[Twisted-Python] What's twistd doing on Windows?

Andrew Bennetts andrew-twisted at puzzling.org
Tue Apr 8 09:42:31 EDT 2003

On Thu, Apr 03, 2003 at 06:31:32PM -0500, Bob Ippolito wrote:
> On Thursday, Apr 3, 2003, at 18:16 America/New_York, Christopher 
> Armstrong wrote:
> >On Thu, Apr 03, 2003 at 05:16:02PM -0500, Alan McIntyre wrote:
> >>I did notice something that I'm curious about: I've been running two
> >>Twisted web instances, one on a Win2k machine (1.4GHz P4, Python 2.2.2)
> >>and one on a Debian machine (266MHz PII, Python 2.1.3) for a few days
> >>now, and the Windows instance has accumulated almost an hour of CPU time
> >>wherease the Debian instance has only used 2 seconds.  What's the Win32
> >>instance doing while it's idle? (It's not a big deal, I'm just curious)
> >
> >My first guess would be that the system calls involved (e.g., select)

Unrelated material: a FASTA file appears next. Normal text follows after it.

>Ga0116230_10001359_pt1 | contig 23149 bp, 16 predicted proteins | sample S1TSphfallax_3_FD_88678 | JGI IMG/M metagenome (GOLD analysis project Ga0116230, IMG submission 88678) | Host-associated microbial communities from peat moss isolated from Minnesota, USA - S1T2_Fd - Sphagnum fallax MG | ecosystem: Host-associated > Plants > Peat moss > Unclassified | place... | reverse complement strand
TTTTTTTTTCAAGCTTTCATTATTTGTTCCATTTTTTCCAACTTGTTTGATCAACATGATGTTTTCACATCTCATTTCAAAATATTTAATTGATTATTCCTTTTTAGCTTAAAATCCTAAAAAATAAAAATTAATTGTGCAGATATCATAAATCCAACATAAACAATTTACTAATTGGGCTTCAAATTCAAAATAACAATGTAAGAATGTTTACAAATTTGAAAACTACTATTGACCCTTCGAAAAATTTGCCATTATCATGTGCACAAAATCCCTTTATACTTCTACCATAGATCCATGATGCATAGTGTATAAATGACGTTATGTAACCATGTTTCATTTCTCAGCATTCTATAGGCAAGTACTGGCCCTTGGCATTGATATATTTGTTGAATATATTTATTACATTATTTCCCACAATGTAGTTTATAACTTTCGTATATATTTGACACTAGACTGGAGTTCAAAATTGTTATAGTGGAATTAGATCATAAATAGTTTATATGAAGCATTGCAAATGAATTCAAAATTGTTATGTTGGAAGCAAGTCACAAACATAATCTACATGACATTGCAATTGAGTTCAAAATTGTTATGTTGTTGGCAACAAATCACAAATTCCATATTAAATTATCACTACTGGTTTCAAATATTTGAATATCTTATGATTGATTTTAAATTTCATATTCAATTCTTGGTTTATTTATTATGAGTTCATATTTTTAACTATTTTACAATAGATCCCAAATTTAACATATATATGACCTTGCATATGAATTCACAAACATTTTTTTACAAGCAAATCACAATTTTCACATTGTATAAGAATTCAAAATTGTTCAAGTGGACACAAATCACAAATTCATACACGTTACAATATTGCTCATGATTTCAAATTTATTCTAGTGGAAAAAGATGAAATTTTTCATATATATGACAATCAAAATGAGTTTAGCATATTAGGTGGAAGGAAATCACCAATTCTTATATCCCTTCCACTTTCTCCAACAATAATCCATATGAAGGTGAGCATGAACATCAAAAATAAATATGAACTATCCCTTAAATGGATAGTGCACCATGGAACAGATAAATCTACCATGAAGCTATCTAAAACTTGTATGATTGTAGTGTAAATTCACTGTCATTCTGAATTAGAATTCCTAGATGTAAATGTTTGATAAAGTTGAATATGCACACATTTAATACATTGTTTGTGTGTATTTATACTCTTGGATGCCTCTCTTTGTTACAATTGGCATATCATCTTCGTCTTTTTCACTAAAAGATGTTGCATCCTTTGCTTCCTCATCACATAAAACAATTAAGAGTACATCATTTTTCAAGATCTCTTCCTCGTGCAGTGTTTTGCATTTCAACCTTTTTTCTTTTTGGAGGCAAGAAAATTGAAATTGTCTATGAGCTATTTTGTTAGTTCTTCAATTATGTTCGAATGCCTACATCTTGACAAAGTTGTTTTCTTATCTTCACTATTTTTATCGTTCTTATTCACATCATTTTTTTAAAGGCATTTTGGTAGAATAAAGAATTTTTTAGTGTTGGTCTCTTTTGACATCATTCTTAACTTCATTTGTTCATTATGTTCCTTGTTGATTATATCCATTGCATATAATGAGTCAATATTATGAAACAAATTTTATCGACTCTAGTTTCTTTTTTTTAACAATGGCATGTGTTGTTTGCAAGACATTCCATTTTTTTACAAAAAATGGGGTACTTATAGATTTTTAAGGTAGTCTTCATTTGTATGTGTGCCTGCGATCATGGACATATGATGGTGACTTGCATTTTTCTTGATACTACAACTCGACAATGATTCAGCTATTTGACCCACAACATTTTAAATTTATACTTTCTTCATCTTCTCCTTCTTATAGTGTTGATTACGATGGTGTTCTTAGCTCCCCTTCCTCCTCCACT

> >are more expensive than on linux, but that's just a wild guess. I
> >doubt profiling would be much help, but maybe you (or someone) could
> >write a simple test that just recorded the time it takes to run an
> >immediately-returning select() a few thousand times.
> IIRC, the Twisted select reactor has a "background process" that gets 
> triggered once a second or so when running on windows just to break the 
> select() call (I don't believe it actually does anything).  I believe 
> this is because processes in windows don't respond to signals (like 
> ctrl-c, for example) during a select() call, so this 
> convenience/workaround was put into the codebase.

Unless the implementation has changed significantly since I last looked at
it, this is the correct answer.  The select call under win32 times out every
second so that Ctrl-C/Ctrl-Break and other things (like stopping a Twisted
program running as a WinNT service) happen in a timely fashion, rather than
relying on network activity to wake it up.


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